Thinking of Abrie de Swardt
Why do I think of Abrie this morning? Abrie was my nephew, a few years younger than myself. The closest I came to have a brother. He died way too young in a motorcycle accident at age 19.
This morning he fills my thoughts.
The “good ol’ days” of the 70’s when we could safely ride a bicycle, because there were so few cars on the streets. A time when we still did not have a word like “shopping mall.” When we went to school barefooted and played rugby, soccer, cricket, marbles or fought during breaks. When the boxing match between Pierre Fourie and Foster in Albuquerque was refought during break. Early morning broadcast by the late Gerhard Viviers and he saw a different match than the referees, because, according to his commentary, Pierre was beating the hell out of Foster!
A time when we all wanted to be Frik du Preez and when Dawie de Villiers was a hero. And the Bats sang a song “Vat hom Dawie.” Fanus Rautenbach loved to play that song early mornings. And, since we had no TV, that was sort of the theme song for Saturday rugby matches over the radio. It was a time when rugby was played in winter and it was a war between Noord Transvaal and WP (and I was never a keen rugby fan!)
It was the time of the Proctor, Pollock and Barlow – which one was it that perfected the cover drive? Was it Barlow who play the lovely pull shot? I can’t remember.
It was a time of bug-house movies with SA Mirror giving news and sports highlights and serials (very much like today’s series on Netflix) luring you back next Saturday. You had to go back to see how the hero escaped.
Days of cowboys and crooks. Sometimes at our house and sometimes at Abrie. His father was my mother’s brother, my father’s best friend and like a second dad to me. It was a rare Friday afternoon that my dad did not go there for coffee after work. And I along to play with Abrie.
There was a lukwart tree at Abrie’s house. A very big tree. We used to climb up that tree as part of our various fantasy games. And never do I see a lukwart tree today, or I miss those days and Abrie. Thinking back with fond memories to the time we were children, young and carefree.
Somewhere in high school we decided to climb George Peak, subject to weather. Preparations made. The sun surely wasn’t very high when I was rudely shaken awake with: “Come on, hurry, it is a lovely day.” My sister, always the willing taxi driver, dropped us at Witfontein. It was the only time I was on George peak and one of the reasons I want to go back. We were at the top. When we got down again, we did not have cell phones! We walked back home and then the same sister took us to Victoria Bay.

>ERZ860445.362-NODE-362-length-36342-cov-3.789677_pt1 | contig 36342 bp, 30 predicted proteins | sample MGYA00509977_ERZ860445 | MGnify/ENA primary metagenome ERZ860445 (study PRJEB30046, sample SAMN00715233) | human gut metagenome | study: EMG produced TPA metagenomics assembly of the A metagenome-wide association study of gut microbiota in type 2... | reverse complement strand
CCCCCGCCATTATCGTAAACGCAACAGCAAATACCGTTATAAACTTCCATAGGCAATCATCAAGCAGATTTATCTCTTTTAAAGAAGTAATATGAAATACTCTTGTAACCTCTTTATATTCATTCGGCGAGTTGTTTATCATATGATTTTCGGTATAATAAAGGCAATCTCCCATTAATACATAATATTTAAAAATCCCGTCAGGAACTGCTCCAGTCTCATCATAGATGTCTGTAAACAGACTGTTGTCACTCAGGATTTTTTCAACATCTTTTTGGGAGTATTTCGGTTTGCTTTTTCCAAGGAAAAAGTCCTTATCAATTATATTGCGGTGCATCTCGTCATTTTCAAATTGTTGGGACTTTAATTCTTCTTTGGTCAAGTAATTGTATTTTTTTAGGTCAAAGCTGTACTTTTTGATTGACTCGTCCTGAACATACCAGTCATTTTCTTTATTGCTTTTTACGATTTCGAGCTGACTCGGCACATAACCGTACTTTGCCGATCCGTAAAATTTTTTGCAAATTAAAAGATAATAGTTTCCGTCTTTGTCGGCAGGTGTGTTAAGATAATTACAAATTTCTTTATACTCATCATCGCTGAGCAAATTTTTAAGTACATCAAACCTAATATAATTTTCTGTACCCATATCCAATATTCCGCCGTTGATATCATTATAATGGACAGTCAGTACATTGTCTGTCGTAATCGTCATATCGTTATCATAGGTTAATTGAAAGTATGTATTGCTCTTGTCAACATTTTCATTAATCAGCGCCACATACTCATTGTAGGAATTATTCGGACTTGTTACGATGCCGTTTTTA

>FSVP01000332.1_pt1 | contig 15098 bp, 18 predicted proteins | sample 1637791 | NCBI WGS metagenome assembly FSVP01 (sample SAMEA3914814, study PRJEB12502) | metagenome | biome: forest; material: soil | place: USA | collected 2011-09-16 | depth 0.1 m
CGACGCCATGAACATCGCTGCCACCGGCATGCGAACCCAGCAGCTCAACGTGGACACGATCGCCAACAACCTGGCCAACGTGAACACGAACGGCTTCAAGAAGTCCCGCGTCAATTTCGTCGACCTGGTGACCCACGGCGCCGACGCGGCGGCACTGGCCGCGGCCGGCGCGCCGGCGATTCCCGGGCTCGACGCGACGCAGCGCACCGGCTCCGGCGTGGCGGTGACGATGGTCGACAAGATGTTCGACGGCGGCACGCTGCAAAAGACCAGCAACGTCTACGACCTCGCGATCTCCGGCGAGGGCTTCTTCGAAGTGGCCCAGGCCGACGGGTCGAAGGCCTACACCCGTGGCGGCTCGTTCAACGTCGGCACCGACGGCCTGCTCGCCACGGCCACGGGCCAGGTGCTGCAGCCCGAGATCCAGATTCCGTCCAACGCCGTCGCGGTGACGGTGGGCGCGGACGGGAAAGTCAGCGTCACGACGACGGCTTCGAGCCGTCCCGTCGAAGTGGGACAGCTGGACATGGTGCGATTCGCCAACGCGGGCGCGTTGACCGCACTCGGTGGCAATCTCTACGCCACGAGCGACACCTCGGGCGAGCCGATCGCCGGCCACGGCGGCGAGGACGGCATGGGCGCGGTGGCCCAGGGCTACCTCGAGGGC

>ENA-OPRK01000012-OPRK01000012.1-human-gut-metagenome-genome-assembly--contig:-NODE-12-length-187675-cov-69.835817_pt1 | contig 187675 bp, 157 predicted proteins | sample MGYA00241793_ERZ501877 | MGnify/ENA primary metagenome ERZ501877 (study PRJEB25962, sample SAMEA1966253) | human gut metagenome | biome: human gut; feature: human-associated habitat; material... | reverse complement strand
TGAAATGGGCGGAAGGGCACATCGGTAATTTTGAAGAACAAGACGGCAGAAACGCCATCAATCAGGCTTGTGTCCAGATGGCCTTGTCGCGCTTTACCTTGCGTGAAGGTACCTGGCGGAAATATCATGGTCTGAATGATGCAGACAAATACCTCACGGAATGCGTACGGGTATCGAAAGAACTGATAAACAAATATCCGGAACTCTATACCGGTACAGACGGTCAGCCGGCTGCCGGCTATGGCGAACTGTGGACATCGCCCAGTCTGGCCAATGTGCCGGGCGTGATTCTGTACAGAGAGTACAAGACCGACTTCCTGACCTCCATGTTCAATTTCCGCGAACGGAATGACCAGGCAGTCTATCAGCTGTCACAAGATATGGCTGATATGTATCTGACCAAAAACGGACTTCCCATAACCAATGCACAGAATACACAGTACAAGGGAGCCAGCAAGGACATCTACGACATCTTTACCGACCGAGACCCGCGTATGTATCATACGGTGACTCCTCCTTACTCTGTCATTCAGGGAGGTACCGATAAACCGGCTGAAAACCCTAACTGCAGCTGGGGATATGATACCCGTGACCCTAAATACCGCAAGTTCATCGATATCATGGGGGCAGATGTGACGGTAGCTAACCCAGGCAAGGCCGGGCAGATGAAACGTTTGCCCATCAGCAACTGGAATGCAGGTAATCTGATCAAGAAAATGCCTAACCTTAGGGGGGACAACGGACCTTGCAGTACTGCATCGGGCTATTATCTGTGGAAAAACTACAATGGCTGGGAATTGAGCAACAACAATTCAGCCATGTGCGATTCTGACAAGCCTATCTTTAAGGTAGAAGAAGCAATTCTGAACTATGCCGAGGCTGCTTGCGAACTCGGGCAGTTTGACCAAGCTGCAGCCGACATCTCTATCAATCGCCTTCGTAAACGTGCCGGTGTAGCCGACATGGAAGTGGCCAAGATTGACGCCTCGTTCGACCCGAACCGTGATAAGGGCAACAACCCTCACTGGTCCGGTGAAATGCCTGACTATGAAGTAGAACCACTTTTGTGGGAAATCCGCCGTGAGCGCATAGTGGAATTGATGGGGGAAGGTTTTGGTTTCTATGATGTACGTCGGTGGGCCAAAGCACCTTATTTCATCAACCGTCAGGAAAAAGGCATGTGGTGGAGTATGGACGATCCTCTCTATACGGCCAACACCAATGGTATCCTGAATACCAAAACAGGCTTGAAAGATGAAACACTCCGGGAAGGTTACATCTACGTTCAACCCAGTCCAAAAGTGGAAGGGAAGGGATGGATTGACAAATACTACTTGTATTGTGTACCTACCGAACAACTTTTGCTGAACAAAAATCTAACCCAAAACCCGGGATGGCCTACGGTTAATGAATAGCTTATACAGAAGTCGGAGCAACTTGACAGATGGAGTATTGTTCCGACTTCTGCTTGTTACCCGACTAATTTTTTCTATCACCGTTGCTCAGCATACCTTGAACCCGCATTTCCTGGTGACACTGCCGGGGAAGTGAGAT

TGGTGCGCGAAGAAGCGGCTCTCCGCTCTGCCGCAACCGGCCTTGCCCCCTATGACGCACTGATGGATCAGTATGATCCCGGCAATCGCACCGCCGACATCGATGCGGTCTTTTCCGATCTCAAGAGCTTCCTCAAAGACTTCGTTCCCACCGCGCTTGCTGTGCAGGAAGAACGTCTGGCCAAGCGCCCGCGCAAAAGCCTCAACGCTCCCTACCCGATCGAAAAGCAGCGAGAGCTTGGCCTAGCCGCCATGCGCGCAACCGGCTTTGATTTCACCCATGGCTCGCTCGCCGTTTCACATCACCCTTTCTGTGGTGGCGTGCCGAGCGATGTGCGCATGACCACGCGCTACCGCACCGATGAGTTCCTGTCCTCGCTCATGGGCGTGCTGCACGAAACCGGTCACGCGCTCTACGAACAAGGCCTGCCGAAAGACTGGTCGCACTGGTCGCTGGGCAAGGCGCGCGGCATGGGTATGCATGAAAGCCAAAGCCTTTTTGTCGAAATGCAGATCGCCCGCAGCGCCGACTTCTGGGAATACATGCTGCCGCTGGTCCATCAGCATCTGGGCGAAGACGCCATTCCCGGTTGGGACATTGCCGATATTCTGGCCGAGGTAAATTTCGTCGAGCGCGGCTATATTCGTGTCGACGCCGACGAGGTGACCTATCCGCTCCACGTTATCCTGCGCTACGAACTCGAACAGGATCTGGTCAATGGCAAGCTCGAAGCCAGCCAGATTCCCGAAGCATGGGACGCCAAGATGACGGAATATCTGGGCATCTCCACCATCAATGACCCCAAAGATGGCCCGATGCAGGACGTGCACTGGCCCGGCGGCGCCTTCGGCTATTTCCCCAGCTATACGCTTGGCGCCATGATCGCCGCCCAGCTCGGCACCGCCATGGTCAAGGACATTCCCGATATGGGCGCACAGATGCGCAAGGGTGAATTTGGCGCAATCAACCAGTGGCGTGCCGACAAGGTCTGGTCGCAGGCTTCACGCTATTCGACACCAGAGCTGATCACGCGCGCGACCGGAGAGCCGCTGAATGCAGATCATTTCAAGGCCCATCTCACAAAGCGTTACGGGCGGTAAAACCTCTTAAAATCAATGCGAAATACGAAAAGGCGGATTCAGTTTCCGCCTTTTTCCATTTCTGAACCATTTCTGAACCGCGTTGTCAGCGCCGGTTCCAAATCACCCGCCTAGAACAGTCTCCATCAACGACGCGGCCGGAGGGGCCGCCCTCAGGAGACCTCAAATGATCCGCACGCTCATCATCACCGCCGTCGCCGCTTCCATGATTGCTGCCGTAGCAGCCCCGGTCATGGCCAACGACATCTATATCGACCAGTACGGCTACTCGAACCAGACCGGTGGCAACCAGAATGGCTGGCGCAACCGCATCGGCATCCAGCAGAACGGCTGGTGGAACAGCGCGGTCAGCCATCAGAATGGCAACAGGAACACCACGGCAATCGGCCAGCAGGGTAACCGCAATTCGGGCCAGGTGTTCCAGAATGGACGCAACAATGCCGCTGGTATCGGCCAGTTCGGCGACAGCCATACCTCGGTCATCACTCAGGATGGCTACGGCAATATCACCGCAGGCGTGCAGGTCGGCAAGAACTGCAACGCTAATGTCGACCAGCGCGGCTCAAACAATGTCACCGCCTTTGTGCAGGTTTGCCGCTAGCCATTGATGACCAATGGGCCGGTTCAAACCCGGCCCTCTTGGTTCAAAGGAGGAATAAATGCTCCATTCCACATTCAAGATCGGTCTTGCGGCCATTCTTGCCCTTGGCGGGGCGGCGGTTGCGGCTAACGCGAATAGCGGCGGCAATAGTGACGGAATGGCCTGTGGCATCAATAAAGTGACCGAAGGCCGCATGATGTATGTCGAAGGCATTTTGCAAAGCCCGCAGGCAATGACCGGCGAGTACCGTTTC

When I got into my teenage stage, the friendship dwindled a bit. Abrie’s brother, Frekie also now passed, predicted that David and Jonathan will reconnect when the younger one discovers girls. Prophetic words.
One thing about Abrie was that his head NEVER went under the water. Since I was older, I had an advantage when we wrestled, and we wrestled a lot. But never, ever, could I get his head under the water! Then he wanted to dive with me. Victoria Bay again. We are in the pool because we will enter from the pool. I am watching the waves, because you enter and exit with the waves. I notice Abrie’s attention is far away and ask: “Do you see that?” referring to the waves and he replies, swinging his head 360 degrees, “Where is she?” We did reconnect.
Varsity starts and we only see each other during holidays. Then one holiday I bring my wife-to-be along. Abrie visits. She puts him to work drying the dishes (she is good with that) and he goes home, laughing, telling his mom that “Jeanne managed to do what nobody could yet do – I dried the dishes.”
A year later my mom had died and my dad, sister and I was visiting my youngest sister in Orkney during June holidays. Early on the Sunday morning the phone rang and my sister came in to say Abrie died in a motorcycle accident at Leentjiesklip.
My dad got back in the car and we drove straight to Abrie’s house and dad. The only thing I remember of that meeting is my uncle saying: “You should not have come back.” And my father replying: “How could I NOT come?”
There are so many anecdotes about Abrie.
His grandmother lived with them and she was very old. And Abrie was scared (at that time) of motorcycles. One day he goes to his gran and tells her he is going to sell her to Hill & Levitt, “because they buy old stuff.” (He said Wiel & Vevit”). Gran wants to know how he will get her to Hill & Levitt and he replies he will borrow another cousin’s motorbike and she reminds him that he is scared of motorbikes. A bit later he comes back and announces that he decided he will rather use the wheelbarrow.
Why am I thinking of Abrie this morning? I really do not know. But the memories are more fond than sad.
You do not have to grow old to leave a legacy.